The Egyptian Cabinet will be reshuffled by the end of the week, a state-run newspaper reported, pointing to a delay in efforts to revamp a government widely criticized for failing to get the economy moving and to conclude a much-needed IMF loan deal.
President Mohamed Morsi announced on April 20 he would carry out the reshuffle, generating hope of a more inclusive cabinet that could build political consensus around talks with the International Monetary Fund on a $4.8 billion loan program.
Prime Minister Hisham Kandil said on April 22 the reshuffle would be completed by early last week. A presidential spokesman said on April 24 it would be done "within days."
The IMF has stressed the need for broad political support for a loan deal seen as vital to easing Egypt's economic crisis but which is also likely to bring with it politically-sensitive austerity measures such as tax increases and subsidy cuts. Cairo failed to reach an agreement with IMF officials last month.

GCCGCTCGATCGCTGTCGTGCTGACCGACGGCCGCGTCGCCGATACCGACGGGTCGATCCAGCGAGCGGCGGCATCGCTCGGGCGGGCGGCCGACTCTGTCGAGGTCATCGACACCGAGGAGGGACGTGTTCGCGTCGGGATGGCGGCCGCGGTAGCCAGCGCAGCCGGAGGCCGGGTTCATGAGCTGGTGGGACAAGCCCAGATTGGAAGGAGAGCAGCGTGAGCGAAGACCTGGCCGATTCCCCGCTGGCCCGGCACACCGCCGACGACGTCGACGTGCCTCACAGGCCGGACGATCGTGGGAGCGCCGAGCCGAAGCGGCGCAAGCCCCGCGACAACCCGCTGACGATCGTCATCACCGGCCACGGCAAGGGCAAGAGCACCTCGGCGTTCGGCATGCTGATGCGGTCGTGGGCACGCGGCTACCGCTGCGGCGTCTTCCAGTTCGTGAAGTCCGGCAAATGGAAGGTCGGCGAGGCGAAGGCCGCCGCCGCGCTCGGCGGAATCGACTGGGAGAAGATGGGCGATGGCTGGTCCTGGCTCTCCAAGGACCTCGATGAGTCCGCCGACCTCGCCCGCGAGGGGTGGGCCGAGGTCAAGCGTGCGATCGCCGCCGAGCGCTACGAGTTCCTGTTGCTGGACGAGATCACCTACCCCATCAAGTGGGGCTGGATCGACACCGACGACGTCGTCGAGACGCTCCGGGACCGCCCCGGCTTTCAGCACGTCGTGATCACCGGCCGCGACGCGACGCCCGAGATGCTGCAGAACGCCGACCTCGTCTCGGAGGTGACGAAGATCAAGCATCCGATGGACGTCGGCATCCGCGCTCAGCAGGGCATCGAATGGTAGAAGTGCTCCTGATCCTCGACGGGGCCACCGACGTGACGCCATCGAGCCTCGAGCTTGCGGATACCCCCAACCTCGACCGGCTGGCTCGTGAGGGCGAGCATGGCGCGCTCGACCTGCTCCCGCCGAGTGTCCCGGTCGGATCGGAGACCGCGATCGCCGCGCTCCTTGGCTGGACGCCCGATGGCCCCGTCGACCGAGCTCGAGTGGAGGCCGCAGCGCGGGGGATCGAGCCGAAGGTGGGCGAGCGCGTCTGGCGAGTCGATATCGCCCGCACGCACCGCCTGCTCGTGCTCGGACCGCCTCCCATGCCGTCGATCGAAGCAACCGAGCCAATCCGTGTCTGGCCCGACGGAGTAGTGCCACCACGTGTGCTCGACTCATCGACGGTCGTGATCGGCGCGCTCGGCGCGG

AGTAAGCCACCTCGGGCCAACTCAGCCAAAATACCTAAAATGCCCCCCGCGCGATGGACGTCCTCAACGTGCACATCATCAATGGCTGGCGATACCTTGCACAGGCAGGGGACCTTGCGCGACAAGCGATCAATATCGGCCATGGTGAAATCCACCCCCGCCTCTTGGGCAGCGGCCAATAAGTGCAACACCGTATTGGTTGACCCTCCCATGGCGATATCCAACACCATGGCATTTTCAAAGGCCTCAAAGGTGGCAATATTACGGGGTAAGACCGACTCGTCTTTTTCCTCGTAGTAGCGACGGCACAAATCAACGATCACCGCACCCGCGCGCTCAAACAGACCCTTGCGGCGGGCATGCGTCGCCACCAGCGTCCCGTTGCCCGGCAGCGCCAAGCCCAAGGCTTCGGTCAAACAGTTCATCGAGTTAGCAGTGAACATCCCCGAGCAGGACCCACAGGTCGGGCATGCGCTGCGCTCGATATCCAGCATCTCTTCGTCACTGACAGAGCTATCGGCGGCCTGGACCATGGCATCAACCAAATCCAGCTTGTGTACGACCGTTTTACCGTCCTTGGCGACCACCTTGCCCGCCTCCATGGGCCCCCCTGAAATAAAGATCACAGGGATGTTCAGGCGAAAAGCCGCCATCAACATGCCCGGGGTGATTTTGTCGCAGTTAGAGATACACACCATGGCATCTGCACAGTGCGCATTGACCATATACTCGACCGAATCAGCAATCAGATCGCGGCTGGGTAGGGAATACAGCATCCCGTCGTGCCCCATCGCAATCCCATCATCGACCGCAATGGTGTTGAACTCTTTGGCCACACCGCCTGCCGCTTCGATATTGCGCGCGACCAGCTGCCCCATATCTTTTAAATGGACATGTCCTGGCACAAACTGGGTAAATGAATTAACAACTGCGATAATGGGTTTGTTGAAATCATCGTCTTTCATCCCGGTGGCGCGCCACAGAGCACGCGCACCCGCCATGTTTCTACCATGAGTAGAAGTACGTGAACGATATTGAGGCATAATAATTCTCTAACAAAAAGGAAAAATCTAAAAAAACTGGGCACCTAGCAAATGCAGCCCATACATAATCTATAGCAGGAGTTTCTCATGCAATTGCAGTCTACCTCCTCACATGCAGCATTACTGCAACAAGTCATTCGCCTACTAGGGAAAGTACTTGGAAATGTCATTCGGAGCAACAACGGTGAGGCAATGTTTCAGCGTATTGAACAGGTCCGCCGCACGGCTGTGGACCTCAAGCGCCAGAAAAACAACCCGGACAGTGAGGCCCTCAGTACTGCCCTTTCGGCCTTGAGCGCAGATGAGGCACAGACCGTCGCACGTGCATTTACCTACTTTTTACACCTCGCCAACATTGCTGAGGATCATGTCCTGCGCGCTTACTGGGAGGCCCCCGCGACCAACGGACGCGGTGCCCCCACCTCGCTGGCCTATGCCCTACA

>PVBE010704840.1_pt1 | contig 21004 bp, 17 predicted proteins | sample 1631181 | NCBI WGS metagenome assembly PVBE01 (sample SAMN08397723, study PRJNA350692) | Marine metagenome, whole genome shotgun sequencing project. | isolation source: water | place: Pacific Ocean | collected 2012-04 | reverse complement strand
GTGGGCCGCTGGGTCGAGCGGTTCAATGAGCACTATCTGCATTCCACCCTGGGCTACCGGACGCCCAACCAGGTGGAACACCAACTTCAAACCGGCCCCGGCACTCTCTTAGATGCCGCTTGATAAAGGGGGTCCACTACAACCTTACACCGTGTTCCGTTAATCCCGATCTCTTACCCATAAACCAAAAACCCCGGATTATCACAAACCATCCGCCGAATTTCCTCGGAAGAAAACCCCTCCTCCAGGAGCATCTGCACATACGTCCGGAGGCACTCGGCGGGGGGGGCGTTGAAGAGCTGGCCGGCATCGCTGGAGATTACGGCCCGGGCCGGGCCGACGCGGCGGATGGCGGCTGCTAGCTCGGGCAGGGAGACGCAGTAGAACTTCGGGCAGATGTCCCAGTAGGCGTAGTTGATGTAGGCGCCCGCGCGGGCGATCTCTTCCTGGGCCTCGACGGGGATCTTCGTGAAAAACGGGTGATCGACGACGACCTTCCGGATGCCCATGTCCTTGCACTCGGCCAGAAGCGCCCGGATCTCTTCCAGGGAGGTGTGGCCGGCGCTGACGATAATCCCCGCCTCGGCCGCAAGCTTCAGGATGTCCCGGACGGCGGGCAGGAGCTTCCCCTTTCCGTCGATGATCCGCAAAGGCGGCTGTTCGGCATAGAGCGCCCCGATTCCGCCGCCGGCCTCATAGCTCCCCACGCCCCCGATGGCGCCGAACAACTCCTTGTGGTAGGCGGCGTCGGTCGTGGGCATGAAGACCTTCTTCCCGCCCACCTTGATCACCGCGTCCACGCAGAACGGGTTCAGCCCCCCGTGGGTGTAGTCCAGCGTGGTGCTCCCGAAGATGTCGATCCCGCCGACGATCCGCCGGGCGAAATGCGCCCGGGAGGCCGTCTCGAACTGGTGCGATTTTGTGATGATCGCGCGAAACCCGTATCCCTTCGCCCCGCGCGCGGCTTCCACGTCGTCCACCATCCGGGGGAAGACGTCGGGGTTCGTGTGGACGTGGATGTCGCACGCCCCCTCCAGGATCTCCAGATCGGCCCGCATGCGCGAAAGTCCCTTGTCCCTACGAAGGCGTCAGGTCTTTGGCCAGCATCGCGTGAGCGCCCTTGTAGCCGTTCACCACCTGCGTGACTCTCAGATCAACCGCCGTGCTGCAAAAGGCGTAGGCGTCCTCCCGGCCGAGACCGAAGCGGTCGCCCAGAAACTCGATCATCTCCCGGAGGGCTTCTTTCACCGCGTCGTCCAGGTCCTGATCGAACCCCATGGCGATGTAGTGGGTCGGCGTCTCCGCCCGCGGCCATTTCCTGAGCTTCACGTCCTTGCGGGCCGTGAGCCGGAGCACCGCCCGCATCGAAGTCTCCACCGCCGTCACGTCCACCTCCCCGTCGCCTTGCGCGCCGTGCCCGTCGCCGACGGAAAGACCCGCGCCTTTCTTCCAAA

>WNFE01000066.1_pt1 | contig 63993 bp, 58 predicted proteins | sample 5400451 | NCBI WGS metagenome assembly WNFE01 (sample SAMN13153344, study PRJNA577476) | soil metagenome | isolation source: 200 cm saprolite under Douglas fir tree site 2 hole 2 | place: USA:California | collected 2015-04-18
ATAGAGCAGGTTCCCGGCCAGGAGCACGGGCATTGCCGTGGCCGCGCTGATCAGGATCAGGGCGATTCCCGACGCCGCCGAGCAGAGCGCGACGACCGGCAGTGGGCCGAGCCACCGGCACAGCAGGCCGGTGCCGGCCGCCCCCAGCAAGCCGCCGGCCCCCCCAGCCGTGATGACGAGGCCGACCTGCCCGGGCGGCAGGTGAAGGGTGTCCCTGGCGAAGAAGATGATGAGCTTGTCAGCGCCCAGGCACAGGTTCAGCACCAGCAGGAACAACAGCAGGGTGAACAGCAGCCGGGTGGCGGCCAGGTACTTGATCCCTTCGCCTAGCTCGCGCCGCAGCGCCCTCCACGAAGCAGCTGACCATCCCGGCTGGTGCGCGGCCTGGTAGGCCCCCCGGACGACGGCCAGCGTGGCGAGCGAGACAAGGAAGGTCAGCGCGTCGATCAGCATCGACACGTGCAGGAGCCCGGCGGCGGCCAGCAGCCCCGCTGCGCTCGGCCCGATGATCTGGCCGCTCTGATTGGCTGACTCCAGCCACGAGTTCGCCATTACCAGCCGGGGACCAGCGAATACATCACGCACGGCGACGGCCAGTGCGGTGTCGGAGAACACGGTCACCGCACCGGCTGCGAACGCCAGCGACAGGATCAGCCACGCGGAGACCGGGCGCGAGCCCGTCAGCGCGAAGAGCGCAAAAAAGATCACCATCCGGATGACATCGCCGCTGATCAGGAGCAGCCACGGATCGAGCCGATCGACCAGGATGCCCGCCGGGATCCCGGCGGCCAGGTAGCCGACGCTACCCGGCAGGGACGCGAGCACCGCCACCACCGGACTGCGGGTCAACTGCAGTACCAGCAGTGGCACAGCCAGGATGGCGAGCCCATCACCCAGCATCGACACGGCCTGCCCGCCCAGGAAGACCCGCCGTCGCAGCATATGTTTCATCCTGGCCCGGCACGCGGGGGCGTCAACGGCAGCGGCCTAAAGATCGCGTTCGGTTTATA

But Kandil is set to stay in office and Morsi's most vocal opponents are not expected to be included in a limited reshuffle that falls short of their demands for a complete overhaul of the cabinet before parliamentary elections expected later this year.
State-run Al Gomhuria newspaper on Sunday quoted sources in the Muslim Brotherhood - the movement behind Morsi - as saying "the reshuffle will see the light at the end of the week." The sources said it had taken longer than expected because the presidency was seeking people with the right experience.
But Al Masry Al Youm, an independently owned newspaper that is critical of Morsi, said Kandil was struggling to complete the reshuffle because candidates were refusing to work with him.
"You have to be a true patriot to take a job in the Cabinet now," said Elijah Zarwan, a Cairo-based political analyst. "Certainly the opposition seems much more comfortable watching the current government fail than in sharing the blame."
A government spokesman contacted by Reuters declined to say when the reshuffle would be announced. "The consultations are still going on," Alaa el-Hadidi said.
Al-Ahram, another state-run newspaper, reported last week that the reshuffle would involve the ministries of justice, legal affairs, culture, agriculture, planning and international cooperation, and an economic portfolio.